The morning started out perfect. I woke up right when my first alarm, I set 6 just to be sure I wasn’t going to sleep through any of them, went off, and the texts from everyone started to trickle in that they were awake. I got up, got dressed and was confident in my long sleeve I had picked out the night before. I walked down to the lobby and met up with everyone. I had some super unhealthy pineapple upside down bread, which was ammmmazing, from the hotel breakfast bar, water, and some cantaloupe. Not my normal breakfast of pb&j, but hey, when in Rome.
Walking down to the start of the Pittsburgh Half, the sun was just coming up but the tall building blocked it and it was rather windy and chilly where we were walking!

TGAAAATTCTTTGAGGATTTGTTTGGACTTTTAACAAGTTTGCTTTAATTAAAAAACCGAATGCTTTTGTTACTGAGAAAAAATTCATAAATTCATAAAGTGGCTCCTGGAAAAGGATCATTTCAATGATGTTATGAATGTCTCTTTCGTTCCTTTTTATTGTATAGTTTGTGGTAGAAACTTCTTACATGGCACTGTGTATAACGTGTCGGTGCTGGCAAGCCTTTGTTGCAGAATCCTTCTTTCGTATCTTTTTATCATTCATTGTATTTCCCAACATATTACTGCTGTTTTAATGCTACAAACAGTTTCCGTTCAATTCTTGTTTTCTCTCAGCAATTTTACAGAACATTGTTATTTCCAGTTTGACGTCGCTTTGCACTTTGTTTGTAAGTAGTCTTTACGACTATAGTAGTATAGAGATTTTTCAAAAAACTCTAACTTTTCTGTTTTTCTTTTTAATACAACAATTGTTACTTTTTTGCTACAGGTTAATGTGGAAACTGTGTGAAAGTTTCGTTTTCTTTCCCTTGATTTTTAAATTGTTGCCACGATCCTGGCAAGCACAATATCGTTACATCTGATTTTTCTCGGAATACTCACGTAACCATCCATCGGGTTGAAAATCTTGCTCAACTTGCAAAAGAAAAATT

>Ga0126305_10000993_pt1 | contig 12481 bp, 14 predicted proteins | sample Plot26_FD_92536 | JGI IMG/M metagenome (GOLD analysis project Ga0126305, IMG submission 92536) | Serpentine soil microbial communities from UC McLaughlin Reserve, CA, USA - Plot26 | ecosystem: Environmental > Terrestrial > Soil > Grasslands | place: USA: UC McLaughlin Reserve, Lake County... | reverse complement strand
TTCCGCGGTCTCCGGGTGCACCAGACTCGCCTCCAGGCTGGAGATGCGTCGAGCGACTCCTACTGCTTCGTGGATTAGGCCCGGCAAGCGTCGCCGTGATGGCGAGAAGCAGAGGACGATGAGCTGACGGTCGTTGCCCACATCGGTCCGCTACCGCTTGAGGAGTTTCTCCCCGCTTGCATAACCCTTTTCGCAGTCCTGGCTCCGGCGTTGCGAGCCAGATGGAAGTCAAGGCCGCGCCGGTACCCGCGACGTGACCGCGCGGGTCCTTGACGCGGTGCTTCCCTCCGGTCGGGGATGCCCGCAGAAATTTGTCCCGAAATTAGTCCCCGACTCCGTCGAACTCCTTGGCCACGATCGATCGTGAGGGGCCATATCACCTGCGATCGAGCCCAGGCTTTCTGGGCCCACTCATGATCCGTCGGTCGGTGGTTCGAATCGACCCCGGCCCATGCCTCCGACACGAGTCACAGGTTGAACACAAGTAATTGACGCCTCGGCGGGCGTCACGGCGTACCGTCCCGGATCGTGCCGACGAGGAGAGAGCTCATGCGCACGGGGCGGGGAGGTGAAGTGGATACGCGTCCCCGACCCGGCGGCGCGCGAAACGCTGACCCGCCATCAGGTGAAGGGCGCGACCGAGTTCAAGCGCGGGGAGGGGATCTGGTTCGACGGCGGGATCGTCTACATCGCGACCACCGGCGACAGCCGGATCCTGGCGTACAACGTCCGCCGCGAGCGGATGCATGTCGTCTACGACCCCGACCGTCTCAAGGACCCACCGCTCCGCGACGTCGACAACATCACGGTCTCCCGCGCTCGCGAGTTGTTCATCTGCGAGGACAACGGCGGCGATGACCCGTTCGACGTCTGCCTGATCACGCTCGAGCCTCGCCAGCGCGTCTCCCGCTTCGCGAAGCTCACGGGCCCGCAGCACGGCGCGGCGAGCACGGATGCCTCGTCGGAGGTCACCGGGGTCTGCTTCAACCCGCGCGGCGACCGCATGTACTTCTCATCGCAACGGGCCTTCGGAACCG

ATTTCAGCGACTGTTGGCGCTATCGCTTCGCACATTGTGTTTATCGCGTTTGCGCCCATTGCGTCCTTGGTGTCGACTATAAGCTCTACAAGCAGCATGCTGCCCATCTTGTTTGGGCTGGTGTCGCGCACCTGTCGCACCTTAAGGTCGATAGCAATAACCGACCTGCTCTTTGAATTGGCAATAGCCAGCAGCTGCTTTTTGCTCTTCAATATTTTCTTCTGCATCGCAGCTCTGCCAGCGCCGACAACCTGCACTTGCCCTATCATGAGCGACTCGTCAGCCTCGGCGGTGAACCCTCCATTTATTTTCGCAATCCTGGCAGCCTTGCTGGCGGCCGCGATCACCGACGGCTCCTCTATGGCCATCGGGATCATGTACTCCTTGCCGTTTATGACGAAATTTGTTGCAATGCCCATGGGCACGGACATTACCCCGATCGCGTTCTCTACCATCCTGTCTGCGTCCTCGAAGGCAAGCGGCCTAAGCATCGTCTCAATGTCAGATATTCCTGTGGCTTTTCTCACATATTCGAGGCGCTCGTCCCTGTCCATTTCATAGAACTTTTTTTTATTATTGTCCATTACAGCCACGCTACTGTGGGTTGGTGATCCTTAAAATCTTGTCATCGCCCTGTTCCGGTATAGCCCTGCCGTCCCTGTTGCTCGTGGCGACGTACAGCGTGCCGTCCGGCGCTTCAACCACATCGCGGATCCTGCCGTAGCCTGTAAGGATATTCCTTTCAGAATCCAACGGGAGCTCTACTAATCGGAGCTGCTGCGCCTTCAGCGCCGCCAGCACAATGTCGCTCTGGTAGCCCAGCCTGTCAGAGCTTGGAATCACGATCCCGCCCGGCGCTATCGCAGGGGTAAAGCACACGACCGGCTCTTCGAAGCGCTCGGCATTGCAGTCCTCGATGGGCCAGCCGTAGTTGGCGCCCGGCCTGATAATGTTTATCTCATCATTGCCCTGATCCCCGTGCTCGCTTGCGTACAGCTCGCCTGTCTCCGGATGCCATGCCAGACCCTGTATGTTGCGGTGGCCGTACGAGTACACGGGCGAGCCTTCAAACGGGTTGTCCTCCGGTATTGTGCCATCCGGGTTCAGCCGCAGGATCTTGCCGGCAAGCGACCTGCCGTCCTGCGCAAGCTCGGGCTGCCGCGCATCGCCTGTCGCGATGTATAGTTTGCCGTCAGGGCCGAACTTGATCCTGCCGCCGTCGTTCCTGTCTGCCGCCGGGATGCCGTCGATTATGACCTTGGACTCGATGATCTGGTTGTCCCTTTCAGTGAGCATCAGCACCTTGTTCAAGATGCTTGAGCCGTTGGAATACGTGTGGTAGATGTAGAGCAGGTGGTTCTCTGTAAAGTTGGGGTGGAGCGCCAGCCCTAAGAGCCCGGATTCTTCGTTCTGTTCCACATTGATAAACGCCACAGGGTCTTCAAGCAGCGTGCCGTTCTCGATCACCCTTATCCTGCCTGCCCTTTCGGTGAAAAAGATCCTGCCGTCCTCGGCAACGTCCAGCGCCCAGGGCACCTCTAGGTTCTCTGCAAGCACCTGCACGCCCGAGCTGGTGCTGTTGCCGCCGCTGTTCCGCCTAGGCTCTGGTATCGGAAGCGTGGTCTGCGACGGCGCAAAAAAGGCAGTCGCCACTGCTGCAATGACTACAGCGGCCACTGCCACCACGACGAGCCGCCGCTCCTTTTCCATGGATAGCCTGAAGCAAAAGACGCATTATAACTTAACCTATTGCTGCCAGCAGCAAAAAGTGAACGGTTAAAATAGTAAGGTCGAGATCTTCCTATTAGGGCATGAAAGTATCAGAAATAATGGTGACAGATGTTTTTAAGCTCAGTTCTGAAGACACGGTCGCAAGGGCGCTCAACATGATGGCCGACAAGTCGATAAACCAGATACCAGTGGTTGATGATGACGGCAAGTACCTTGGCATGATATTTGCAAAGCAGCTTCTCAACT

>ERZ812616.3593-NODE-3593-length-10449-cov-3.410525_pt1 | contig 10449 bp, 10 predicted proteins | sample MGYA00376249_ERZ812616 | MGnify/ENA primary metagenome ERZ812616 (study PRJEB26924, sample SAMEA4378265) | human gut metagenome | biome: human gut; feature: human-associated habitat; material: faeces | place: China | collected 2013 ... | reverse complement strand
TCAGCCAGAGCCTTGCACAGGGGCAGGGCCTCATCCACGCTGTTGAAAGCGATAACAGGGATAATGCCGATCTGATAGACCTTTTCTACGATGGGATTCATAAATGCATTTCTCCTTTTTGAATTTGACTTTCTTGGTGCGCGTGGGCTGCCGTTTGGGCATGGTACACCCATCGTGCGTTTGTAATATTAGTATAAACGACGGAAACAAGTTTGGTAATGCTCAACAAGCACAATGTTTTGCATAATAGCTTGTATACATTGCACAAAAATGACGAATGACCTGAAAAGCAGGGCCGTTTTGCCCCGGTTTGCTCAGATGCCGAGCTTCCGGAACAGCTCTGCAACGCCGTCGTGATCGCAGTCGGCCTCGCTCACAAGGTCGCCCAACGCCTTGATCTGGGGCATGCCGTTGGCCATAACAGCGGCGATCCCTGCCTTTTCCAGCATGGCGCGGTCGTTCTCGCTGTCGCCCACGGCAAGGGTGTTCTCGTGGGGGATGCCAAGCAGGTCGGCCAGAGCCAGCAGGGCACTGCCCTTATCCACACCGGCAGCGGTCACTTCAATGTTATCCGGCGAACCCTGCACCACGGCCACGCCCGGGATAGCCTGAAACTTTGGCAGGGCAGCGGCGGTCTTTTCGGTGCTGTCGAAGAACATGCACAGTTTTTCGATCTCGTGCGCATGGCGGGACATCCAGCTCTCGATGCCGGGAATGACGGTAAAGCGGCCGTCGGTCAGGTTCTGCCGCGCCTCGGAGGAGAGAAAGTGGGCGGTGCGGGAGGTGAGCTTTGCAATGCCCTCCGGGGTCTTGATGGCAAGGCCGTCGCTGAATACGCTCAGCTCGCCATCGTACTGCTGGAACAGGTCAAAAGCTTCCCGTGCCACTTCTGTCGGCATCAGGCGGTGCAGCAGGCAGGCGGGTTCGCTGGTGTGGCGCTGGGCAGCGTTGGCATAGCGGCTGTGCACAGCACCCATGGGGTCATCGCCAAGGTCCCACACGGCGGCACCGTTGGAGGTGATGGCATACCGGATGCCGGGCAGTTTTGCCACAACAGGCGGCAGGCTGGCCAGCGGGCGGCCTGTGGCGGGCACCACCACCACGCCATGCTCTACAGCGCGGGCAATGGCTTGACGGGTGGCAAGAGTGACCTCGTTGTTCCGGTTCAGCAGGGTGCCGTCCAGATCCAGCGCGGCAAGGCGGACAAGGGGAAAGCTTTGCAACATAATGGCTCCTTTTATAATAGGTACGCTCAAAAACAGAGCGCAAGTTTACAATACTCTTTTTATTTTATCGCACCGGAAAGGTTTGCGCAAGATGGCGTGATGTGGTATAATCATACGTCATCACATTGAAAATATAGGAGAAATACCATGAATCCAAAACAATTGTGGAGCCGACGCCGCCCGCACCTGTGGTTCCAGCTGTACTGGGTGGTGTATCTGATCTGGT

Walking to the start of the Pittsburgh Marathon, we passed this church, where the priest was out wishing runners good luck!
We started off on our trek to the start. I was wearing a jacket over my long sleeve and still a tad cold so I took it as a sign that wearing a long sleeve was a good idea. My only gripe about the race was that we got stuck in the wrong corral. We had to leave half our group since 2 of us were gear checking stuff and the other 2 were not. We made our way to gear check where they went through my bag for security reasons and then took it and tied it up. Linzay and I were suppose to be in Corral C, but we ended up being the front row of Corral D. In the end, it worked out as we didn’t have to bob and weave really at all, but we were trying to get up to Corral C and they wouldn’t let us through. Oh well! I really had to go to the bathroom (already took Imodium AD, so not that kind of bathroom…) but at this point, they were singing the national anthem, and I knew the start was quickly approaching. I figured I would just hit up the first portapottie stop and not worry about it.
Running of the Bridge, the Runner of Steel sign was pretty awesome to see!